Tree planters set out for work in the Cariboo region. (Williams Lake Tribune)

Tree planters get help with COVID-19 protective measures

Ottawa funds extra transportation, sanitizing for crews

With an estimated 7,000 people planting trees across Canada, the federal government has committed up to $30 million in emergency funding to help contractors cover the extra costs of COVID-19 protection.

The funds are aimed at keeping the Justin Trudeau government’s reforestation commitment to plant 600 million trees on schedule, covering costs such as sanitizing stations, additional accommodation and transportation space and personal protective equipment, Natural Resources Canada said in a statement.

B.C.’s annual program had more than 300 million of those seedlings scheduled to be planted in 10 weeks this summer, but the start was delayed to develop coronavirus pandemic plans. It got underway in May.

Measures ordered for industrial camps include spaced seating in trucks and buses, and physical spacing measures for camps.

“Faced with the challenges of both maintaining the manufacturing of essential products and ensuring seedlings are planted on schedule amid COVID-19, federal, provincial and territorial governments, together with industry, work collaboratively to quickly put in place measures to protect workers and communities,” the statement said. “The government intends to work with the provinces and territories to deliver this funding, which will preserve jobs for forest sector workers, including approximately 7,000 tree planters this year.”

In April, B.C.’s chief forester requested that any tree planting in B.C. that hadn’t started be delayed until May. Contractors imposed two-week isolation for employees before they went out to work

RELATED: B.C. tree planting delayed for COVID-19 measures

RELATED: COVID-19 cases found after gatherings in Kelowna

The B.C. government is carrying on its program through the Forest Enhancement Society of B.C., including fire prevention by removing fire-killed trees for fuel pellet production. Among them is a $1.25 million grant to the Cheslatta Carrier Nation, to rehabilitate forest areas severely damaged by wildfires in 2018.

Work started in May on the south side of Francois Lake between Grassy Plains, Ootsa and Cheslatta Lakes, 65 km south of Burns Lake.

“The wildfires of 2018 burned 75 per cent of the Cheslatta Community Forest and even more overall on the territory,” said Ben Wilson, forestry coordinator for the Cheslatta Carrier Nation.


@tomfletcherbc
tfletcher@blackpress.ca

Like us on Facebook and follow us on Twitter.

BC legislatureCoronavirus

Get local stories you won't find anywhere else right to your inbox.
Sign up here

Just Posted

Brent Carver: A legend of stage, screen and TV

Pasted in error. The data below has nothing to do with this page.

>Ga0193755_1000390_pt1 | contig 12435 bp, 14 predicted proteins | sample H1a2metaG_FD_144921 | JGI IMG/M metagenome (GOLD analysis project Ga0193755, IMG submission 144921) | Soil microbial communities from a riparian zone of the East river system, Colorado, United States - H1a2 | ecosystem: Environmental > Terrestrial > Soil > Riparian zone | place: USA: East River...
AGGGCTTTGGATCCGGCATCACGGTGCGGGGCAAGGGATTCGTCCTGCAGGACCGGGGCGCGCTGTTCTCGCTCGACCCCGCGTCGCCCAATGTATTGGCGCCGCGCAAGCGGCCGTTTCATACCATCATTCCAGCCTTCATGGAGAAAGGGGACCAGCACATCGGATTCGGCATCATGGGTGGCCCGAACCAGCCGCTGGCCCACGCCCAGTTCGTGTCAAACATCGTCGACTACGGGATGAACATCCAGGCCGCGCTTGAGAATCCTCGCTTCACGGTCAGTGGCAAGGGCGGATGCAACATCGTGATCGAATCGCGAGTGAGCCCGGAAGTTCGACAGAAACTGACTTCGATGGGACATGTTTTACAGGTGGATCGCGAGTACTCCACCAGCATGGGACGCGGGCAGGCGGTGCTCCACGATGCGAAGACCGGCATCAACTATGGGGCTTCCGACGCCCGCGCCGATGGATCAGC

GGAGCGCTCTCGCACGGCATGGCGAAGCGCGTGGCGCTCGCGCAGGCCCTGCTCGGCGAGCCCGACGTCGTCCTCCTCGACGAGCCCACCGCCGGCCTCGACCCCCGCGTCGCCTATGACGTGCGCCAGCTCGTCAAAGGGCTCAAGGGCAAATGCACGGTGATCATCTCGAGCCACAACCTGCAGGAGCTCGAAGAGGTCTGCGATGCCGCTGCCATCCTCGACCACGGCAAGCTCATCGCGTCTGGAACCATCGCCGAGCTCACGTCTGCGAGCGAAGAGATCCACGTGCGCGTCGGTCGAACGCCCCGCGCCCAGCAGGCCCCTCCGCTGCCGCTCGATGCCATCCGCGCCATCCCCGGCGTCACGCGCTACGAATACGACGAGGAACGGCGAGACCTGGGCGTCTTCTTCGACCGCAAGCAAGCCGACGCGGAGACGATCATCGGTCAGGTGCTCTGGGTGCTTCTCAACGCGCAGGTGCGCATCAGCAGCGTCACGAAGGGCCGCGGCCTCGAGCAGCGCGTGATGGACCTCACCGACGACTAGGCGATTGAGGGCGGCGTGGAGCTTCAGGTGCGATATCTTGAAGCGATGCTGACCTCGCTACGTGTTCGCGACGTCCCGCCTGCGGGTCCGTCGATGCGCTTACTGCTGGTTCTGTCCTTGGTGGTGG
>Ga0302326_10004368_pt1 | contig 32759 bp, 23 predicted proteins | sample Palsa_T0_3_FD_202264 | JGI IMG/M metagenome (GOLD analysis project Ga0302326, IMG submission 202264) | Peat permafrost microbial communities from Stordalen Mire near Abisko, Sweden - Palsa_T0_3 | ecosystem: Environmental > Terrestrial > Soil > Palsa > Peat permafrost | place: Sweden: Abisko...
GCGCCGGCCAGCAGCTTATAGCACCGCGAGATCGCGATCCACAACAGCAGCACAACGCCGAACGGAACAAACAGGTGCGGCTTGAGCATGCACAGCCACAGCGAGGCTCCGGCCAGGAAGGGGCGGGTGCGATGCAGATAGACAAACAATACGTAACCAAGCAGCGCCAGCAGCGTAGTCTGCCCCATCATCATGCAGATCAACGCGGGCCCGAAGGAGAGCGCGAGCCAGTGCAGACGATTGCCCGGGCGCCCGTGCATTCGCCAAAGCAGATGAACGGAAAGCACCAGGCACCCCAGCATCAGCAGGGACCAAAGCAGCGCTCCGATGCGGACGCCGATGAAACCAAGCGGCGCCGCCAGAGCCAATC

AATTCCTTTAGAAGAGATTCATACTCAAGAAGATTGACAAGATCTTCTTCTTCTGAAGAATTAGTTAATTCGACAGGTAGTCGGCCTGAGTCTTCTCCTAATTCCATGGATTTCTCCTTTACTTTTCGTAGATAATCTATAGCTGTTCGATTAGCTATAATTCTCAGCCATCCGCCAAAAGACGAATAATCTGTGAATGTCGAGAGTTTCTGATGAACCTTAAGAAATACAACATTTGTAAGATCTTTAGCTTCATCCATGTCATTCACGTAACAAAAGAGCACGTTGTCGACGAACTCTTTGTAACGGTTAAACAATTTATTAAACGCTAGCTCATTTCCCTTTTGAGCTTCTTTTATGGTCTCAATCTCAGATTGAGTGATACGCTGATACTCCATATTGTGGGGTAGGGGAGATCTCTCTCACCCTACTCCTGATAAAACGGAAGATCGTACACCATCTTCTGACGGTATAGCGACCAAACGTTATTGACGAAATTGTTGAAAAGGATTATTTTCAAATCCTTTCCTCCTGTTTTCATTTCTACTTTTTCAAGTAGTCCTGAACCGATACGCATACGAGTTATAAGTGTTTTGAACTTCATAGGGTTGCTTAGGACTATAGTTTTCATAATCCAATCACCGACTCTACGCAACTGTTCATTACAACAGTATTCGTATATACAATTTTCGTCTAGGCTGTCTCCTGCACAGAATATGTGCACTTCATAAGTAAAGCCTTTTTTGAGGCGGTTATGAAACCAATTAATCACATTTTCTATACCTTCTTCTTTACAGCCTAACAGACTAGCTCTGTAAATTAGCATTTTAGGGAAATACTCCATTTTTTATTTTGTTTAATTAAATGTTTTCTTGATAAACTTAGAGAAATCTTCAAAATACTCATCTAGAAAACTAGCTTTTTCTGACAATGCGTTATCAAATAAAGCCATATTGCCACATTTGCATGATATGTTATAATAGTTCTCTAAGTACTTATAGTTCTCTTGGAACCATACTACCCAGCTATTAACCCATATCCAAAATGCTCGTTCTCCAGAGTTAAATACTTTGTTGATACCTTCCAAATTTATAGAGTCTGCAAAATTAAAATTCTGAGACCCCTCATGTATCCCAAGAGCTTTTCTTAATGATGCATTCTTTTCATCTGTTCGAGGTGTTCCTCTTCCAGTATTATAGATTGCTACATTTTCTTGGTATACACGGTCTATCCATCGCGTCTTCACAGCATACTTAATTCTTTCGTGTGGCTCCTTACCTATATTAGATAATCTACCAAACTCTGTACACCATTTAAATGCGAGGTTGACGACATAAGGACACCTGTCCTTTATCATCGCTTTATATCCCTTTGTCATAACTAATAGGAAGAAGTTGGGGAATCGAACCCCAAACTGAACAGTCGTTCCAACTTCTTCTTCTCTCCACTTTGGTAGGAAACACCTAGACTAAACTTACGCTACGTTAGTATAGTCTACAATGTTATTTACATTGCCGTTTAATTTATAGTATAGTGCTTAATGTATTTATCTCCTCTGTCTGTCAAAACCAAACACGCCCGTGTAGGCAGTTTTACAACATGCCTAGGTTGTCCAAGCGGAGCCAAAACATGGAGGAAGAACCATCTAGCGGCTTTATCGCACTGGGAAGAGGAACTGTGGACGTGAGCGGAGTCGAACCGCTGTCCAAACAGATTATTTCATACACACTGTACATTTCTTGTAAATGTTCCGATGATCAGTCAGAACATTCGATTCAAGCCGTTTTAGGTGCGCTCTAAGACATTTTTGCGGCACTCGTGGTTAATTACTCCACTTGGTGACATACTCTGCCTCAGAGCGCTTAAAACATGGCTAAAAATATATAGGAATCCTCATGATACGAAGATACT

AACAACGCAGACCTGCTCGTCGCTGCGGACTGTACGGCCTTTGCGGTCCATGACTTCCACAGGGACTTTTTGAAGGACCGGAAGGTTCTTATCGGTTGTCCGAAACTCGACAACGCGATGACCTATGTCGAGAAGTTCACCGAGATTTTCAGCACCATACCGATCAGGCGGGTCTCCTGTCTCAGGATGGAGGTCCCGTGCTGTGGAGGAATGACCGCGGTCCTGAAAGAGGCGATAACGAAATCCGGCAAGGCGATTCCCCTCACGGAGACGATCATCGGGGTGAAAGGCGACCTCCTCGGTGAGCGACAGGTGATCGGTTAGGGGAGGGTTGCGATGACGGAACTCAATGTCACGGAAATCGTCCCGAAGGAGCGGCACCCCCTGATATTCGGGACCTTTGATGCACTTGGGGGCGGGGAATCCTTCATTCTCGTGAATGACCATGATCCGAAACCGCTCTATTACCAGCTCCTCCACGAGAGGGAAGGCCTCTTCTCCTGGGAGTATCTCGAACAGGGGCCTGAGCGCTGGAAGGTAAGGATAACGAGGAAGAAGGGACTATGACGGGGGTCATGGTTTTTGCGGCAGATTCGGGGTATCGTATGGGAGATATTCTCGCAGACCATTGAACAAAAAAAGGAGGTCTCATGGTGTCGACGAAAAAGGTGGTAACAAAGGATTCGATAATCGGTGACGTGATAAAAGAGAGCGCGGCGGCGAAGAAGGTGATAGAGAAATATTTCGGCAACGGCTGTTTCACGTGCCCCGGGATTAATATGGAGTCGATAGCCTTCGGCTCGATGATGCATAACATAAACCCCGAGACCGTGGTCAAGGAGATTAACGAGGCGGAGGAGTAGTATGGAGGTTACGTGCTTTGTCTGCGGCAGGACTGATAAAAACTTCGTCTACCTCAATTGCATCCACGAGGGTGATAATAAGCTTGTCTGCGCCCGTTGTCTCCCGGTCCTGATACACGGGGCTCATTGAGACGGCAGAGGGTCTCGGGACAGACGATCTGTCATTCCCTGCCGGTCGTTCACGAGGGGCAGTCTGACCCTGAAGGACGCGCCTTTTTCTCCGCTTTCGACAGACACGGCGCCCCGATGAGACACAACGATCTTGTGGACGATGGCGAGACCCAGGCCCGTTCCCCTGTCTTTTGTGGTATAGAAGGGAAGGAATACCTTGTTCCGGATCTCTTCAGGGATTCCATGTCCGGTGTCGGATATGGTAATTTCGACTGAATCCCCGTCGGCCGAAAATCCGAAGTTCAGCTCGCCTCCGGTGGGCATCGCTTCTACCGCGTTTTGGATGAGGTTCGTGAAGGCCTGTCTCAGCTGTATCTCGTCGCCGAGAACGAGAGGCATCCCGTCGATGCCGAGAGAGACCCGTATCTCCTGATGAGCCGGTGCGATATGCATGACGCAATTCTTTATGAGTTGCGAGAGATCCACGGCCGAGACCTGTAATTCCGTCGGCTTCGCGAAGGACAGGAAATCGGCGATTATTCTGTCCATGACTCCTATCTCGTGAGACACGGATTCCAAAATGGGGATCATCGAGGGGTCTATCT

Over the years, the Cranbrook thespian earned his place as one of Canada’s greatest actors

The great Brent Carver has passed away

Carver, one of Canada’s greatest actors, has passed away at home in Cranbrook

History Centre launches walking tours of historic downtown Cranbrook

The Cranbrook History Centre is about to begin a series of Guided… Continue reading

Metal detector rings true for Cranbrook couple

A Cranbrook couple went looking for a missing ring after reading a plea on Facebook

Kootenay doctor among 82 physicians, dentists calling on province for mandatory mask rule

Open letter says masks should be worn in indoor public spaces, public transportation or in crowds

371 British Columbians battling COVID-19, health officials confirm

Thursday (Aug. 6) saw a second straight day of nearly 50 new confirmed cases

B.C. wildfire crews have battled 111 blazes in the last seven days

Twenty-nine fires remain active, as of Friday (Aug 7)

‘We don’t make the rules’: Okanagan pub owner says staff harassed over pandemic precautions

‘If you have six people plus a baby, guess what? That’s seven’ - West Kelowna Kelly O’Bryan’s owner

Statistics Canada says country gained 419,000 jobs in July

National unemployment rate was 10.9 per cent in July, down from the 12.3 per cent recorded in June

Canada plans $3.6 billion in retaliatory tariffs on U.S. in aluminium dispute

The new Canada-United States-Mexico Agreement that replaced NAFTA went into force on July 1

Canada ‘profoundly concerned’ over China death sentence for citizen in drug case

Police later confiscated more than 120 kilograms of the drug from Xu Weihong’s home

Answers to 5 common questions facing families for the COVID-19 school year

COVID-19 protocols are likely to vary even more at the school board level, and even and school-to-school.

Smoker Farms bringing craft-style cannabis to Beaverdell

Husband-wife team growing small-scale cultivations of marijuana

Visitors and non-residents entering closed remote B.C. First Nation’s territories

With limited resources, they say they don’t have any authority or power to enforce the closures

Most Read